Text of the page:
The cardiometabolic health risks linked to sleep deprivation are numerous.
Going to bed and waking up at the same time every day, however, is also vital for health.
A study from last year reported that “social jet lag” — that is, the difference in sleep and waking times between the weekend and the weekdays — can also raise the risk of heart disease.
Now, new research from the Duke University Medical Center in Durham, NC, adds to the mounting evidence suggesting that regular bedtimes are key to a person’s heart health and the good functioning of their metabolism.
Jessica Lunsford-Avery, Ph.D. — an assistant professor in psychiatry and behavioral sciences from the Duke University Medical Center — led the new study.
Bedtimes and cardiometabolic health
Lunsford-Avery and team examined the sleeping patterns of almost 2,000 adults aged 54–93, who had no history of sleep disorders.
The volunteers all wore sleep tracking devices that picked up on the slightest variations in bedtime patterns. The adults wore the devices for 7 days and kept a sleep diary.
The researchers examined the link between bedtime patterns and markers of cardiometabolic risk, and they calculated a 10-year projected risk of heart disease, obesity, hypertension, and type 2 diabetes markers, such as high blood sugar and hemoglobin A1.
Overall, volunteers with irregular bedtimes had a higher body mass index (BMI), higher levels of blood sugar, higher blood pressure, and higher levels of hemoglobin A1C, and they were more likely to have a heart attack or stroke in the following decade than individuals with regular sleeping patterns.
Also, the volunteers who went to bed and woke up at varying times had a higher risk of depression and stress than their more disciplined counterparts.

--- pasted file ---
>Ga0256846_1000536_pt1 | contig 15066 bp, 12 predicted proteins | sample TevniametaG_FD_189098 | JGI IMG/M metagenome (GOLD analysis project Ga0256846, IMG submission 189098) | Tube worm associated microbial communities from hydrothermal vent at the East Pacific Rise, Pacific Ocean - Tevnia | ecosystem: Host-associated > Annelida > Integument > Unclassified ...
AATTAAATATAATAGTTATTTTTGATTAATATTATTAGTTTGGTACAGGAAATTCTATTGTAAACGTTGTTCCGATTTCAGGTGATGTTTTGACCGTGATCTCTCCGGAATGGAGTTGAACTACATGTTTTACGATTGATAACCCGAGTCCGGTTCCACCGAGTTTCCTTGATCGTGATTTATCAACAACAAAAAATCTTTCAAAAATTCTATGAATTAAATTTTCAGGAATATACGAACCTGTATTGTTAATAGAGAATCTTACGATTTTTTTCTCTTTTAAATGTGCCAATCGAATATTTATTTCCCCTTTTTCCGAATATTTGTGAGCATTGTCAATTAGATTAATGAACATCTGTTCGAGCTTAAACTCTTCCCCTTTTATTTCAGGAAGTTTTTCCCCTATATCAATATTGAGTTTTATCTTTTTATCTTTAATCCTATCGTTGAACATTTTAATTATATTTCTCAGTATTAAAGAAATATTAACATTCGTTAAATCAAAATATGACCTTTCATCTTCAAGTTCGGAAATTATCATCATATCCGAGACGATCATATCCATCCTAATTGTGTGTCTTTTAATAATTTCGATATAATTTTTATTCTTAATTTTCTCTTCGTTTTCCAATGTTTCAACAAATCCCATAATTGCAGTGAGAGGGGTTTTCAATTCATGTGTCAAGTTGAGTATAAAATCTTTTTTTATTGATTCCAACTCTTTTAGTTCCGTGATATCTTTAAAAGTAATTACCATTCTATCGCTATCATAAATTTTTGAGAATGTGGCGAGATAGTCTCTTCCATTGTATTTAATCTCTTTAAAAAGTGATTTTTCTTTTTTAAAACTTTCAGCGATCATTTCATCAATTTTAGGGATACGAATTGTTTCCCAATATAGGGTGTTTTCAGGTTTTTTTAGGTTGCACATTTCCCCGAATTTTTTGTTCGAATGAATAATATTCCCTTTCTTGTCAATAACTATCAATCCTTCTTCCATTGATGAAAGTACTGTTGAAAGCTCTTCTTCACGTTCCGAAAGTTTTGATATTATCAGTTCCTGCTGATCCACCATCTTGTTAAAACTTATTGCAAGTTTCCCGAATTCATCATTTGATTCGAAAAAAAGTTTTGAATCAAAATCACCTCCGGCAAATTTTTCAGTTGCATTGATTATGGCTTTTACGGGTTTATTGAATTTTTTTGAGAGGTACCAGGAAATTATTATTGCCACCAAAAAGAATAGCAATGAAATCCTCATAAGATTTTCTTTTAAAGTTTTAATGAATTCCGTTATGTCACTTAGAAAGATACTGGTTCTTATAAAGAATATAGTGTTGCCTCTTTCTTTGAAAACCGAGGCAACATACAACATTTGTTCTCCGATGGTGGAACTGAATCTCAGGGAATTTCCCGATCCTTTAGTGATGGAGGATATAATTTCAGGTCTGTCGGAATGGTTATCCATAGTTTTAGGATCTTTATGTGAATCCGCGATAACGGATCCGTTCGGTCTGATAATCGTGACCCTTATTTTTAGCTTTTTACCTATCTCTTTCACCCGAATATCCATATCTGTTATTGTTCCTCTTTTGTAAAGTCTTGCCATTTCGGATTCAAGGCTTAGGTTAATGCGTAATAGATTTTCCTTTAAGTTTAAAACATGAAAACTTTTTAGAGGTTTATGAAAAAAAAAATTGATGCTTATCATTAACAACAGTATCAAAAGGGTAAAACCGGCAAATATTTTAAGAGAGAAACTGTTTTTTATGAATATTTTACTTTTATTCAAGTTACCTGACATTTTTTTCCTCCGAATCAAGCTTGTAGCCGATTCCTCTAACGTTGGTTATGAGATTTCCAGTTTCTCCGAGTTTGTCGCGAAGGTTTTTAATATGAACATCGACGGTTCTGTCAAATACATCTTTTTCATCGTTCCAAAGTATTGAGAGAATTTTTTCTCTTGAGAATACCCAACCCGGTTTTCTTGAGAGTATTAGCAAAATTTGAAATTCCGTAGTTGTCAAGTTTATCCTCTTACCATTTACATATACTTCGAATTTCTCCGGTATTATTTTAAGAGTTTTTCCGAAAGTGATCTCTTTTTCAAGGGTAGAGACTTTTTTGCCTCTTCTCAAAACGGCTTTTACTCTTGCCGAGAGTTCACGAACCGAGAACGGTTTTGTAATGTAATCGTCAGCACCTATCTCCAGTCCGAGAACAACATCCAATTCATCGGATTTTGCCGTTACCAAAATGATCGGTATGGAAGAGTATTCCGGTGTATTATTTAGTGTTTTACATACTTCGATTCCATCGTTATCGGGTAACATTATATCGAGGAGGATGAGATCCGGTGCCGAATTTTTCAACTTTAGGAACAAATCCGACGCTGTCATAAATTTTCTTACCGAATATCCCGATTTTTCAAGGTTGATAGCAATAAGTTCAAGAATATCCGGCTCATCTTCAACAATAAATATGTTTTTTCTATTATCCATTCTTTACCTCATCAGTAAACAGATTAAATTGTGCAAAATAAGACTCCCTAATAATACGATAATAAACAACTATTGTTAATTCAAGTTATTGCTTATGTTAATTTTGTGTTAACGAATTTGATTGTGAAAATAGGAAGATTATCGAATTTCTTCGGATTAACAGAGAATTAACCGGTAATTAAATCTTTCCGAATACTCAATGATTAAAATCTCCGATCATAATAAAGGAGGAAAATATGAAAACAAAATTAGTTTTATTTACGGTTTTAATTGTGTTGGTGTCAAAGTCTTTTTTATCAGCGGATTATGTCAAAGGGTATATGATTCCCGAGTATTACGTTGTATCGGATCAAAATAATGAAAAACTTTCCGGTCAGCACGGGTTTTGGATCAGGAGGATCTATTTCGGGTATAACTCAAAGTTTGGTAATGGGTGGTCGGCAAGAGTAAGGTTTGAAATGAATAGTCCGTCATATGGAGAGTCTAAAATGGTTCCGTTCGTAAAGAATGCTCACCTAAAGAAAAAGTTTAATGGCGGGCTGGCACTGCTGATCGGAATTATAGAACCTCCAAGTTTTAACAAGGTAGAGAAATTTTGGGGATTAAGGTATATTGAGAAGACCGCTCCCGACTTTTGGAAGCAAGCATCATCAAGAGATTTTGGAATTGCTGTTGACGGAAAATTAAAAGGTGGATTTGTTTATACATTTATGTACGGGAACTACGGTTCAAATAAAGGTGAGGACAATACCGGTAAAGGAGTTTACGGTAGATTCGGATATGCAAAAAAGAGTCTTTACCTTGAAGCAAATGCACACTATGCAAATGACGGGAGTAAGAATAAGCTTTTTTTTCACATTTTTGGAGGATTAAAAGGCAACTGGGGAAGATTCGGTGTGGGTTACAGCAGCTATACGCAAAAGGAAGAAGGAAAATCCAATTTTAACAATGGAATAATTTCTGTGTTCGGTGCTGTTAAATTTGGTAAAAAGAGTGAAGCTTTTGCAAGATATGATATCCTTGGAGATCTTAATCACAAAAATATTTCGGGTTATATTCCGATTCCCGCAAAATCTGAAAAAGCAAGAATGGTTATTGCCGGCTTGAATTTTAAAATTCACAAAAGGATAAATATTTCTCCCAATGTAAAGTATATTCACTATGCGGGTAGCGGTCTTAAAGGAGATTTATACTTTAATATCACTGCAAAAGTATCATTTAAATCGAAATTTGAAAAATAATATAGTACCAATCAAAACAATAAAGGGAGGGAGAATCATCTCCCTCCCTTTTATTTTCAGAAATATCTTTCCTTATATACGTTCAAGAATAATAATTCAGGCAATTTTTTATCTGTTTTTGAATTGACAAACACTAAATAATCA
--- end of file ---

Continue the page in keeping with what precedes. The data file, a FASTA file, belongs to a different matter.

“[S]leep irregularity may represent a target for early identification and prevention of cardiometabolic disease,” conclude the authors. However, they also point out that their study is observational and cannot say anything about causality.
“From our study,” reports Lunsford-Avery, “we can’t conclude that sleep irregularity results in health risks, or whether health conditions affect sleep. Perhaps all of these things are impacting each other.”
“Perhaps there’s something about obesity that disrupts sleep regularity,” she states. “Or, as some research suggests, perhaps poor sleep interferes with the body’s metabolism which can lead to weight gain, and it’s a vicious cycle.”
“With more research,” says Lunsford-Avery, “we hope to understand what’s going on biologically, and perhaps then we could say what’s coming first or which is the chicken and which is the egg.”
Either way, the new findings help establish who is at risk of developing serious cardiometabolic conditions.
“Heart disease and diabetes are extremely common in the United States, are extremely costly and also are leading causes of death in this country. To the extent we can predict individuals at risk for these diseases, we may be able to prevent or delay their onset.”
Jessica Lunsford-Avery, Ph.D.